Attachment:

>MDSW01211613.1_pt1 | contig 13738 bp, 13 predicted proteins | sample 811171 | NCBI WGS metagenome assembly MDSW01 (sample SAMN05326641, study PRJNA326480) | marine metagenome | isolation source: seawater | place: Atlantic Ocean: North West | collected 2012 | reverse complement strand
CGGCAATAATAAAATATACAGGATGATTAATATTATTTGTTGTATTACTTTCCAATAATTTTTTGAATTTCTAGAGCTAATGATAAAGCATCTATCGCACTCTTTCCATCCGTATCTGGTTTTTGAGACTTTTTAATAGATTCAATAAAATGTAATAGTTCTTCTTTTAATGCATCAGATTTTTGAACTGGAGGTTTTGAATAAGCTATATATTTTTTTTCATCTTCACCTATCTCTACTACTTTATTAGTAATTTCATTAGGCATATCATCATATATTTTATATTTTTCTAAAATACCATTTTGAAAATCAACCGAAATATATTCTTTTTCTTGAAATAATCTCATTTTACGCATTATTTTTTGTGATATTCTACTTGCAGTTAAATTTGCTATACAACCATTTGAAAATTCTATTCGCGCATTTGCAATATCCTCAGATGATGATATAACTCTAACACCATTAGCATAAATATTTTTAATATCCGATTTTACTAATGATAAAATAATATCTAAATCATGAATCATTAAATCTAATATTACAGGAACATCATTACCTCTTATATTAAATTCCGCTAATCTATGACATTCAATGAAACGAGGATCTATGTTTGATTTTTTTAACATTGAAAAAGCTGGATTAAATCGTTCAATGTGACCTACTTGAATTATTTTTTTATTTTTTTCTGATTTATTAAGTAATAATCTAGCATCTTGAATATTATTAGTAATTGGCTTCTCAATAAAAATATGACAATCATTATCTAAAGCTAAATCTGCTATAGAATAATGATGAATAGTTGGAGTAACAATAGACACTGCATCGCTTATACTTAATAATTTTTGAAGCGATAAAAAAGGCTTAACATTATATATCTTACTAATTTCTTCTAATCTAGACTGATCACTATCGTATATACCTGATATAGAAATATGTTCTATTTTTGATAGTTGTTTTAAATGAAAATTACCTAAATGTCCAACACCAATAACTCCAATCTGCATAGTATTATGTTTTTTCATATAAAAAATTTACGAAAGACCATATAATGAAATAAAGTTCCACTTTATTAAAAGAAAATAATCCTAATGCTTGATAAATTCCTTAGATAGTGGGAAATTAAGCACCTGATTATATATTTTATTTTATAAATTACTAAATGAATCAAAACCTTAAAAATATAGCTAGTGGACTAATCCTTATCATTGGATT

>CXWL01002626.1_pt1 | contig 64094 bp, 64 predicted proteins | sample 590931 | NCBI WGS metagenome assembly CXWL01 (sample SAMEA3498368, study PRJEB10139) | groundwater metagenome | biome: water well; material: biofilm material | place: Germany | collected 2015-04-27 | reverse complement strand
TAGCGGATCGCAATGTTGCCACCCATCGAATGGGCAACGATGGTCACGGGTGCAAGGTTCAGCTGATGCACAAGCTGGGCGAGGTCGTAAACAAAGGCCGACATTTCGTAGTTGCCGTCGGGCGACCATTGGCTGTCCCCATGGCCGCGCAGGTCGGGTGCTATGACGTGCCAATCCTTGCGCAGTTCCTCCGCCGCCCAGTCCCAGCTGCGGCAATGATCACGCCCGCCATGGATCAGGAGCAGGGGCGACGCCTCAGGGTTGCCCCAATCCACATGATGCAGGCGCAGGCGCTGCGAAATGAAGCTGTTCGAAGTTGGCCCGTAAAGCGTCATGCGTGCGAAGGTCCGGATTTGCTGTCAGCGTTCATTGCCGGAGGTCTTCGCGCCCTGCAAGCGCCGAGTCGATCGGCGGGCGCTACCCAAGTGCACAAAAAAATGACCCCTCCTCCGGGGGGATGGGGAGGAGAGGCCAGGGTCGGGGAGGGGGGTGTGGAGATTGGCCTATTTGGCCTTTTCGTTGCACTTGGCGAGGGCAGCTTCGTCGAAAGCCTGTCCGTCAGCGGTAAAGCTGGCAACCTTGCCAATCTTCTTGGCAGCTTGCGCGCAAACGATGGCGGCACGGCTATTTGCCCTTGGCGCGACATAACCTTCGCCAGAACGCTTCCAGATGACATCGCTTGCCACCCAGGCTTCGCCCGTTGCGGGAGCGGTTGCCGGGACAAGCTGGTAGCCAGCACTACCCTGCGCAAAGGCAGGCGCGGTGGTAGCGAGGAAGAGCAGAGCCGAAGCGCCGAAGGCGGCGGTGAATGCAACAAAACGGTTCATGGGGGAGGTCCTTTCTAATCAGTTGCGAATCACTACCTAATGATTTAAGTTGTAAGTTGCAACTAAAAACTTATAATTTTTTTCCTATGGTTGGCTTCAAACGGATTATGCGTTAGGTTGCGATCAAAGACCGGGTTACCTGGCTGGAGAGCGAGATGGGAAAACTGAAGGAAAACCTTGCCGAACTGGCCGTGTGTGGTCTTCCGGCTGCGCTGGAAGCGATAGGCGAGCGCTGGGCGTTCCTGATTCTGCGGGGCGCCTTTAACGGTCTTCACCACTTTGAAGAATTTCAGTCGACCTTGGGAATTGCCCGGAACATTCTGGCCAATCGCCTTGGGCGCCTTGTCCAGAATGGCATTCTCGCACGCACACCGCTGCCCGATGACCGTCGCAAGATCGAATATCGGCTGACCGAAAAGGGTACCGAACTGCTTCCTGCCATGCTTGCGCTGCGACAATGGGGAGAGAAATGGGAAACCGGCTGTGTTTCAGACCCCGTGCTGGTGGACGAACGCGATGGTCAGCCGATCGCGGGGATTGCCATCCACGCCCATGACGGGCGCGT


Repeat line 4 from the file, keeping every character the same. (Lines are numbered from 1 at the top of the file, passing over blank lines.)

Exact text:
TAGCGGATCGCAATGTTGCCACCCATCGAATGGGCAACGATGGTCACGGGTGCAAGGTTCAGCTGATGCACAAGCTGGGCGAGGTCGTAAACAAAGGCCGACATTTCGTAGTTGCCGTCGGGCGACCATTGGCTGTCCCCATGGCCGCGCAGGTCGGGTGCTATGACGTGCCAATCCTTGCGCAGTTCCTCCGCCGCCCAGTCCCAGCTGCGGCAATGATCACGCCCGCCATGGATCAGGAGCAGGGGCGACGCCTCAGGGTTGCCCCAATCCACATGATGCAGGCGCAGGCGCTGCGAAATGAAGCTGTTCGAAGTTGGCCCGTAAAGCGTCATGCGTGCGAAGGTCCGGATTTGCTGTCAGCGTTCATTGCCGGAGGTCTTCGCGCCCTGCAAGCGCCGAGTCGATCGGCGGGCGCTACCCAAGTGCACAAAAAAATGACCCCTCCTCCGGGGGGATGGGGAGGAGAGGCCAGGGTCGGGGAGGGGGGTGTGGAGATTGGCCTATTTGGCCTTTTCGTTGCACTTGGCGAGGGCAGCTTCGTCGAAAGCCTGTCCGTCAGCGGTAAAGCTGGCAACCTTGCCAATCTTCTTGGCAGCTTGCGCGCAAACGATGGCGGCACGGCTATTTGCCCTTGGCGCGACATAACCTTCGCCAGAACGCTTCCAGATGACATCGCTTGCCACCCAGGCTTCGCCCGTTGCGGGAGCGGTTGCCGGGACAAGCTGGTAGCCAGCACTACCCTGCGCAAAGGCAGGCGCGGTGGTAGCGAGGAAGAGCAGAGCCGAAGCGCCGAAGGCGGCGGTGAATGCAACAAAACGGTTCATGGGGGAGGTCCTTTCTAATCAGTTGCGAATCACTACCTAATGATTTAAGTTGTAAGTTGCAACTAAAAACTTATAATTTTTTTCCTATGGTTGGCTTCAAACGGATTATGCGTTAGGTTGCGATCAAAGACCGGGTTACCTGGCTGGAGAGCGAGATGGGAAAACTGAAGGAAAACCTTGCCGAACTGGCCGTGTGTGGTCTTCCGGCTGCGCTGGAAGCGATAGGCGAGCGCTGGGCGTTCCTGATTCTGCGGGGCGCCTTTAACGGTCTTCACCACTTTGAAGAATTTCAGTCGACCTTGGGAATTGCCCGGAACATTCTGGCCAATCGCCTTGGGCGCCTTGTCCAGAATGGCATTCTCGCACGCACACCGCTGCCCGATGACCGTCGCAAGATCGAATATCGGCTGACCGAAAAGGGTACCGAACTGCTTCCTGCCATGCTTGCGCTGCGACAATGGGGAGAGAAATGGGAAACCGGCTGTGTTTCAGACCCCGTGCTGGTGGACGAACGCGATGGTCAGCCGATCGCGGGGATTGCCATCCACGCCCATGACGGGCGCGT